What are "peer reviewed or "refereed" journals?
A peer reviewed journal is a special type of publication. Before articles are published within these types of journals, they are sent by the editors of the journal to other scholars in the field ("peers"), often anonymously, to get feedback on the quality of the scholarship, review research methods, as well as relevance or importance to the field. The article may be accepted, often with revisions suggested, or rejected for publication.
Considered the most respected, researchers wish to have their works published in them. Many often have low acceptance rates.
To find peer reviewed articles within Summon, notice the option to Limit to articles from peer-reviewed publication.
There's only one fool-proof way to know: Look at the journal's website or information for authors. If the journal is peer-reviewed the editors will come right out and say so. For example, here is the statement for the Journal of Fire Protection Engineering:
1. Peer review policy
Journal of Fire Protection Engineering operates under a conventional single-blind reviewing policy in which the reviewer’s name is always concealed from the submitting author.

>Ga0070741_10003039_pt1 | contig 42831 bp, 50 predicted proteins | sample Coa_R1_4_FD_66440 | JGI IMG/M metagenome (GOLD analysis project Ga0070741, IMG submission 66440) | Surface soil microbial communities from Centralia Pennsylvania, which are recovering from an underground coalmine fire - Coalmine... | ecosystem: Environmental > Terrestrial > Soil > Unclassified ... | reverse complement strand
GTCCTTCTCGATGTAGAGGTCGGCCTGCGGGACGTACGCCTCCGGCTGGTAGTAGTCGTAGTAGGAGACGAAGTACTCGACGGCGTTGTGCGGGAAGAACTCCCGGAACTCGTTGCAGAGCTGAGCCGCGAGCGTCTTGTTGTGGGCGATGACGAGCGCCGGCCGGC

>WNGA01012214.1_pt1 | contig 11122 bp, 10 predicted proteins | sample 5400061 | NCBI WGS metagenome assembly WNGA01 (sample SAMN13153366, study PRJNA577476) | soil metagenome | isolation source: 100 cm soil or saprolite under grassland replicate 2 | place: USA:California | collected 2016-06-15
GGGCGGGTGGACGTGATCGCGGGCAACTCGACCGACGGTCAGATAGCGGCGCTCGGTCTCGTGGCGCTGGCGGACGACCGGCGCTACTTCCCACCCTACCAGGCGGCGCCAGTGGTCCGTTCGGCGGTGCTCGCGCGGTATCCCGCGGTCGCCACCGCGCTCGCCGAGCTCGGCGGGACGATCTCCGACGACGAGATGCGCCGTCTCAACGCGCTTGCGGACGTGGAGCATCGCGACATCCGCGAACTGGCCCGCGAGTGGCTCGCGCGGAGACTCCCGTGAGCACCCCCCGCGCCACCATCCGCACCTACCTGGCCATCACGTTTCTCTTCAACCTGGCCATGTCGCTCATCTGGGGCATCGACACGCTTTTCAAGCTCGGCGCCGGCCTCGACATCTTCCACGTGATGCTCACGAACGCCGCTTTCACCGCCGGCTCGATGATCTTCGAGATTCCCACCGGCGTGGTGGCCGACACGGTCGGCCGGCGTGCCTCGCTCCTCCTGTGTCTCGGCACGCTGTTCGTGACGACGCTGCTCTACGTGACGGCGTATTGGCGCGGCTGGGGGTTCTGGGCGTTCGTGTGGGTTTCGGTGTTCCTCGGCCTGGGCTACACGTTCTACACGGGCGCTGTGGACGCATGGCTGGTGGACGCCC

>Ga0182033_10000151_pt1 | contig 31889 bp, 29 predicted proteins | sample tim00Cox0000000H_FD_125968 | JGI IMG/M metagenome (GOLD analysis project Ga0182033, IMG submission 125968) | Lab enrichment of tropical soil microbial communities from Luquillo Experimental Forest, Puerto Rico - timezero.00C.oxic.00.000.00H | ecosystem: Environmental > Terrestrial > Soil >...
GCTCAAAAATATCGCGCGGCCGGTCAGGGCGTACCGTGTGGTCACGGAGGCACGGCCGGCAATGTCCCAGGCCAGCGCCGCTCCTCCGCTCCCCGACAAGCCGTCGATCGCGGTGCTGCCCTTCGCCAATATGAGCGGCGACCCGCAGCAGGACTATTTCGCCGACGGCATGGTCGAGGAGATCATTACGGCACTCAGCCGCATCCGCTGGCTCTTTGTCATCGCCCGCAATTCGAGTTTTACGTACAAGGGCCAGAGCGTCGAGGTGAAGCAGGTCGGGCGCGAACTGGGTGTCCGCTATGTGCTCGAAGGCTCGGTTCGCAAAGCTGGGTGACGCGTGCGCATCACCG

All manuscripts are reviewed initially by one of the Editors and only those papers that meet the scientific and editorial standards of the journal, and fit within the aims and scope of the journal, will be sent for peer review. Generally, reviews from two independent referees are required.
Take a look for these features to ensure that you are looking at scholarly literature:
If the answer to all or most the above is "yes," then go the extra mile and check the editorial page to make sure that the journal uses a peer-review or refereed process.
Journal articles are written by scholars in an academic or professional field. An editorial board reviews articles to decide whether they should be published. Journal articles may cover very specific topics or narrow fields of research.
scholars in the field, academics or researchers.
always cited with many references and/or footnotes.
long with sections such as abstract, literature review, methodology, results and conclusion.
similar to books, usually don't have color and never ads, even in online versions.
Example print scholarly journal reference citation in American Psychological Association (APA) style:
Tovy, T. (2011, Fall) . Manifest destiny in pow camps: The U.S. Army reeducation program during the Korean War. Historian, 73(3), 503-525.
Example electronic journal with DOI reference citation in American Psychological Association (APA) style:
Wang, Z., Zhang, B., Yin, J. and Zhang, X. (2011, June-July) . Willingness and behavior towards e-waste recycling for residents in Beijing city, China. Journal of Cleaner Production, 19 (9-19) , 977-984 . doi:10.1016/j.jclepro.2010.09.016